On one level, I find it sort of depressing that the major improvements to Mass Effect 2 over its predecessor are changes that seem to bring it closer to what Deus Ex already was 10 years ago. For example, less interference in your aiming by the skill system, or a much more compressed character system with fewer but greater upgrades, or an expansive weapon modification system.
On the other hand, ME2 still isn’t very much like Deus Ex at all, and its major strengths can be directly attributed to BioWare’s pedigree. It’s down to the macro-level freedom in the game’s structure, its persistent gallery of mostly interesting and memorable characters, and its constantly branching dialogue trees and generally superb acting.
Mass Effect 2 is much more third-person shooter than Mass Effect 1 was, but it’s still significantly more RPG than Deus Ex ever was. Ironically, the opportunities I see for improvement in Mass Effect 3 would all bring it even closer to Deus Ex. I would make the weapon mods more about choice than upgrades by making some of the mods mutually exclusive. I would open the level design up a bit in the major missions (short, linear, shooty missions are good for the side missions, but I missed Noveria’s more open layout in ME2). I would remove the alignment tracker completely so the choice between Paragon and Renegade becomes purely stylistic. Actually, let me go a bit more into that.
I think the persuasion options are a problem. The basic Paragon/Renegade dichotomy is fun, and choosing whether to be a boy scout or a cynical bastard is much more interesting than choosing whether to be Good Or Evil™. With the additions of special actions that let you interrupt the dialogue at certain points by doing something drastic (and consistently awesome), BioWare has forced themselves to implement a lot of really memorable moments. The problem is that they’re still rewarding you for sticking to one type of choice, since you have to almost always be Paragon in order to earn Paragon points that unlock optimal solutions to the more difficult problems later in the game.
I don’t want to stick to one side. Sometimes, the most awesome solution seems to be the Paragon option, sometimes the Renegade options seems more awesome. By rewarding me for always picking either type, they’re not only eliminating a vital part of the freedom they’ve worked so hard to give their players, they’re also making me choose the least awesome option in many situations. And the really stupid aspect of all this is that the reward for sticking to either side actually makes the choices later in the game less interesting. This was exactly the same problem Dragon Age had with its persuasion skill: once your character is good enough, you can immediately defuse the slightest hint of conflict in the game.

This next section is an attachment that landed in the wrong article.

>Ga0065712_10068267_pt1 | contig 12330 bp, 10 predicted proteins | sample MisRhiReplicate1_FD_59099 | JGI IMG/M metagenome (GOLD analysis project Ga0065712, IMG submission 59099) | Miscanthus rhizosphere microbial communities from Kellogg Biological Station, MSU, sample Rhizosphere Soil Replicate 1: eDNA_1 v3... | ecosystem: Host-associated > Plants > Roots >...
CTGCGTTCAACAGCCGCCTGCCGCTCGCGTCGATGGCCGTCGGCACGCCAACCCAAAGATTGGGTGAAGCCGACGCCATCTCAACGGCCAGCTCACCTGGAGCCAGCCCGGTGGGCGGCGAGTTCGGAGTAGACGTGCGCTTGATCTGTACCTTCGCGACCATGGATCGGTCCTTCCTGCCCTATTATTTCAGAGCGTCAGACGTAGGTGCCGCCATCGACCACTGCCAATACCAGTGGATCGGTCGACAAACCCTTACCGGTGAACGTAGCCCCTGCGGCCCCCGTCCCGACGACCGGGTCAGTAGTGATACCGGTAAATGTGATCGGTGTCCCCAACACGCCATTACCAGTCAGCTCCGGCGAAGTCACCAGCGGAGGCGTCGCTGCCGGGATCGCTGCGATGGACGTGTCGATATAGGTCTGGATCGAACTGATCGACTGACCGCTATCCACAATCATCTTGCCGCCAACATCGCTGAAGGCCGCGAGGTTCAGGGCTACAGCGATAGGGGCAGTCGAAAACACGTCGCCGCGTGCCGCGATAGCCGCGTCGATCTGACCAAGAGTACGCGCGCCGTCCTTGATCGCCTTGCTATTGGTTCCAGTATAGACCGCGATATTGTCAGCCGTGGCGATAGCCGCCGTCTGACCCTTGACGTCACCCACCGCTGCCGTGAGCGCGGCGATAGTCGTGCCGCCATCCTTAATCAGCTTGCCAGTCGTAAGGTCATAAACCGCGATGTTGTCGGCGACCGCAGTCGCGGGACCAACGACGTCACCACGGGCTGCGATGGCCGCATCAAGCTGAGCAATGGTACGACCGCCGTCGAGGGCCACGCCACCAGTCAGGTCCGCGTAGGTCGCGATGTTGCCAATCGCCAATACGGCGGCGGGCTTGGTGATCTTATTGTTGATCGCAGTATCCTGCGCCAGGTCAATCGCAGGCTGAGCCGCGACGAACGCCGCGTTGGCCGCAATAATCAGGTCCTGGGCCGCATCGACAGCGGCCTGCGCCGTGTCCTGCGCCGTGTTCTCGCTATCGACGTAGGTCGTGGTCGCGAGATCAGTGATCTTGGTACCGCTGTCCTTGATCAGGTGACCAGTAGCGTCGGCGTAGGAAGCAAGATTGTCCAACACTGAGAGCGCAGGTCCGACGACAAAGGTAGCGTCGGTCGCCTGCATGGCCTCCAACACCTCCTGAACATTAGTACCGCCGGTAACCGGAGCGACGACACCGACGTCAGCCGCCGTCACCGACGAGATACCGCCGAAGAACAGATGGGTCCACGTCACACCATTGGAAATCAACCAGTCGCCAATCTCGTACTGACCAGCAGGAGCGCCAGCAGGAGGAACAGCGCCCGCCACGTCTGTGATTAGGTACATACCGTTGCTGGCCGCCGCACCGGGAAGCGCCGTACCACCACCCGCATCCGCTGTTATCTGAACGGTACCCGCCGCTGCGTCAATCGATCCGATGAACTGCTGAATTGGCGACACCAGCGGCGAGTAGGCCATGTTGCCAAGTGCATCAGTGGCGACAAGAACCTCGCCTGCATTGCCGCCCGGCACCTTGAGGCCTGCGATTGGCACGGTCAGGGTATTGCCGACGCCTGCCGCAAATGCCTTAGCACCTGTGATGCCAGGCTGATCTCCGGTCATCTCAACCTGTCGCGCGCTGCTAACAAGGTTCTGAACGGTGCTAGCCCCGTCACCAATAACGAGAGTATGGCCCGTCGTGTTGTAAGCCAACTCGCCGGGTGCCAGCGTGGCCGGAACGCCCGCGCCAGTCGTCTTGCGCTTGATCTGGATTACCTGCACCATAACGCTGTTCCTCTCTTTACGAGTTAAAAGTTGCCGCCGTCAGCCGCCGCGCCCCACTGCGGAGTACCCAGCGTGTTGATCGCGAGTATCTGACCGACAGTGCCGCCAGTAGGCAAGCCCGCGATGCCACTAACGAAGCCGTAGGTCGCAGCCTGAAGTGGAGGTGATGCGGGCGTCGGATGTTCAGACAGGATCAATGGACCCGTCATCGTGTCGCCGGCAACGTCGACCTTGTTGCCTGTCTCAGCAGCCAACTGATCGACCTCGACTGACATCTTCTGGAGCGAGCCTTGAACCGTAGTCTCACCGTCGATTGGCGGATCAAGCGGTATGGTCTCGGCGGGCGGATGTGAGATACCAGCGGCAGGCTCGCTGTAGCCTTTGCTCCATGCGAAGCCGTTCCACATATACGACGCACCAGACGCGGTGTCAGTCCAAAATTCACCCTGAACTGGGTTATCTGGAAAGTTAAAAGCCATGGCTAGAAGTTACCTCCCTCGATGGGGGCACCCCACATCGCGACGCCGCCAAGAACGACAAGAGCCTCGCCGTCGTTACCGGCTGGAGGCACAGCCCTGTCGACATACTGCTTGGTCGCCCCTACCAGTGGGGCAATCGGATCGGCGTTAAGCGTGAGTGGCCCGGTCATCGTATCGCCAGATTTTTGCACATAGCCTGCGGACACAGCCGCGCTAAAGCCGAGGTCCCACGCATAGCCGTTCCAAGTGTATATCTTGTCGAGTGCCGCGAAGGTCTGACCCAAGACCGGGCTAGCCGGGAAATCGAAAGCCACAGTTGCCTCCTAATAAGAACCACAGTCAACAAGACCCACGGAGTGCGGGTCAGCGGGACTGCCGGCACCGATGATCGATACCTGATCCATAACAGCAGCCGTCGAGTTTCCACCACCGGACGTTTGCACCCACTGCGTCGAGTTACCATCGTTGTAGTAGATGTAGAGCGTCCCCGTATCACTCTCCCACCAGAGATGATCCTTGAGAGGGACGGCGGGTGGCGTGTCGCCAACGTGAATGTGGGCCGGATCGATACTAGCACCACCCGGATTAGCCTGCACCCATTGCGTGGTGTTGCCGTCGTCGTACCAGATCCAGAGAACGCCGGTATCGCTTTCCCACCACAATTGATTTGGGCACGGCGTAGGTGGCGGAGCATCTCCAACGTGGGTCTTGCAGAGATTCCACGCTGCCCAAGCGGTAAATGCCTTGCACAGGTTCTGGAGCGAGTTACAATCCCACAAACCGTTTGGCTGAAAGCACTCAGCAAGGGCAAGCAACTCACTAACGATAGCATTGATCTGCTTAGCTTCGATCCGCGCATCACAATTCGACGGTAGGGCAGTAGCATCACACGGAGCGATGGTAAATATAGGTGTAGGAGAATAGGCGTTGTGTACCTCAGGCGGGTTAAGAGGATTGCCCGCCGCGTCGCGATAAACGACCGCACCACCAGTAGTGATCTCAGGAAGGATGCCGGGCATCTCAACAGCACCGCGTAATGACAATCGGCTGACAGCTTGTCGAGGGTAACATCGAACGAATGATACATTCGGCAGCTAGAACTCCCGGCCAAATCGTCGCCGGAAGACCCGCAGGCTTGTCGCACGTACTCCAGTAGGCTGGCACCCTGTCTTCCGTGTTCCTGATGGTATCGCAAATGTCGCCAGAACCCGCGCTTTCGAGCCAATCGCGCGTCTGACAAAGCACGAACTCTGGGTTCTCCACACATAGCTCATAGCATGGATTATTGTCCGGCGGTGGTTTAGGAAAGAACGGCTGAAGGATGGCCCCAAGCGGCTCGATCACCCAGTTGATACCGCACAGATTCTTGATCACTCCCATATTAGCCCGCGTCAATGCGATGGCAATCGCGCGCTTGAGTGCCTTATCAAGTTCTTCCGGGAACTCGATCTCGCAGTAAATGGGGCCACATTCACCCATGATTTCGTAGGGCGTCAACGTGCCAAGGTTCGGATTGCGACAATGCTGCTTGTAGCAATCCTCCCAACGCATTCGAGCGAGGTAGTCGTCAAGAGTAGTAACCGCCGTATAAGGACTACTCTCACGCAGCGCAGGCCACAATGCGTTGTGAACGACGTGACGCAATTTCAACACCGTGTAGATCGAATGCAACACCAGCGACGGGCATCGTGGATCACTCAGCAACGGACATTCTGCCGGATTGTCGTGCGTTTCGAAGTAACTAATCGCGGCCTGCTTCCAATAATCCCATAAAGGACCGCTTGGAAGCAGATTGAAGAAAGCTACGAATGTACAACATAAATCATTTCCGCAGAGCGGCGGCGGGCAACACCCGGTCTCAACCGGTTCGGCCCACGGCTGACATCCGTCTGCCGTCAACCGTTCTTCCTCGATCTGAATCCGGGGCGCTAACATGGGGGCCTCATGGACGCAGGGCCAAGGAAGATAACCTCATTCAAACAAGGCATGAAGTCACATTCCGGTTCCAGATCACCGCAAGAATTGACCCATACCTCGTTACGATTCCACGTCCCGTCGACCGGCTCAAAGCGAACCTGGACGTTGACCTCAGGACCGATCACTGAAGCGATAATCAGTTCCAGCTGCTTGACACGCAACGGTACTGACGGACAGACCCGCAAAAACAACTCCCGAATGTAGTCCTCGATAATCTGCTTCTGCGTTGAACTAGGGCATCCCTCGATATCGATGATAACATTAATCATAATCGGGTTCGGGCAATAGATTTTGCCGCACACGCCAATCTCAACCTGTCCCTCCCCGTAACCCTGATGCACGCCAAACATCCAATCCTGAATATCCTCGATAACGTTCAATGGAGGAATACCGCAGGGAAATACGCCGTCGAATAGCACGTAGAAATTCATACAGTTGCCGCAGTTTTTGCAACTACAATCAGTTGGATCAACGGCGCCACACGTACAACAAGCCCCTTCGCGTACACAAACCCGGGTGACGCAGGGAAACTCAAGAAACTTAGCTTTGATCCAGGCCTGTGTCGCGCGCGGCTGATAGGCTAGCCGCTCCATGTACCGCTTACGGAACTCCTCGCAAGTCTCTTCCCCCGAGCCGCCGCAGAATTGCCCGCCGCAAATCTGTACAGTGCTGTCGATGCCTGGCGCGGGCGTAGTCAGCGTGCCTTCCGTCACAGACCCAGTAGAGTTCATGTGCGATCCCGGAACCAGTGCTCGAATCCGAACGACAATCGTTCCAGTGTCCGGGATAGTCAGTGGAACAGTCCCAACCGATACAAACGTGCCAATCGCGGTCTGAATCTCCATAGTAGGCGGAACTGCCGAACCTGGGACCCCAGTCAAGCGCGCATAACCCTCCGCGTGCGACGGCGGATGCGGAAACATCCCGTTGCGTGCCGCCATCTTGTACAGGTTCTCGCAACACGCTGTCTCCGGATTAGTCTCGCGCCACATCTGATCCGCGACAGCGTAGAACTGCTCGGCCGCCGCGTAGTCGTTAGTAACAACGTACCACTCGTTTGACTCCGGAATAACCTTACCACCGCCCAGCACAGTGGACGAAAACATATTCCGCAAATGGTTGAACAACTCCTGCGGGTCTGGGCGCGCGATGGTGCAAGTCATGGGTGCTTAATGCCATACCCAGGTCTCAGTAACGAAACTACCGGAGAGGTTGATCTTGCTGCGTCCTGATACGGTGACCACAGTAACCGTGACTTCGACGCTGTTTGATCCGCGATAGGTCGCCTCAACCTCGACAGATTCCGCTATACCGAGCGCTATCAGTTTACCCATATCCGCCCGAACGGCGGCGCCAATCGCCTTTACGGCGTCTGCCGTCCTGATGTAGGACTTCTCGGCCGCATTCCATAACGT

In ME2, enough Paragon or Renegade points will allow you to totally pacify the confrontations between certain crew members – it’s the optimal option, so you will feel punished and nerfed if you haven’t unlocked it in time, but at the same time it actually removes the otherwise interesting need to choose sides.
I had a different problem with the implementation of the special actions in that for me, there was never a choice. I knew those actions would always be interesting and rewarding, so every time it flared up a prompt, I would press it. I had no guarantee that skipping eg. a Renegade action would instead allow me to pick a Paragon action afterwards, and I didn’t want to miss a cool special action, so there was never a reason for me not to pull off a special action. From my point of view, it would’ve been a massive improvement if special actions generally came in pairs: then it would be a stylistic choice of whether to go with the Paragon action or the Renegade action at any point.
But that’s the only major annoyance I had with Mass Effect 2. I wouldn’t hesitate to name this my favourite BioWare game so far, though I must admit I’ve never played Shattered Steel (it wouldn’t run on my PC back then) or Sonic Chronicles. I loved ME2′s structure, with the really exciting premise of preparing a ship and a crew for a suicide mission that may well fail completely if you don’t do a good enough job of it. I loved the numerous improvements to the character system and the combat system. I loved the idea of replacing BioWare’s by now stereotypical McGuffins with team members to be found and recruited. Hell, I even loved the two new hacking minigames – they were quick and easy enough not to get in the way, they were pretty decently contextualised, and they were above all infinitely better than ME1′s Simon Says minigame (I played the Xbox 360 version).
At this point, I just want more. I’m super excited to see what BioWare will come up with for Mass Effect 3, but why stop there? If a series like Final Fantasy can reach the 13th goddamn installation, I see no reason why Mass Effect shouldn’t go on forever. I am, as they say, BioWare’s bitch.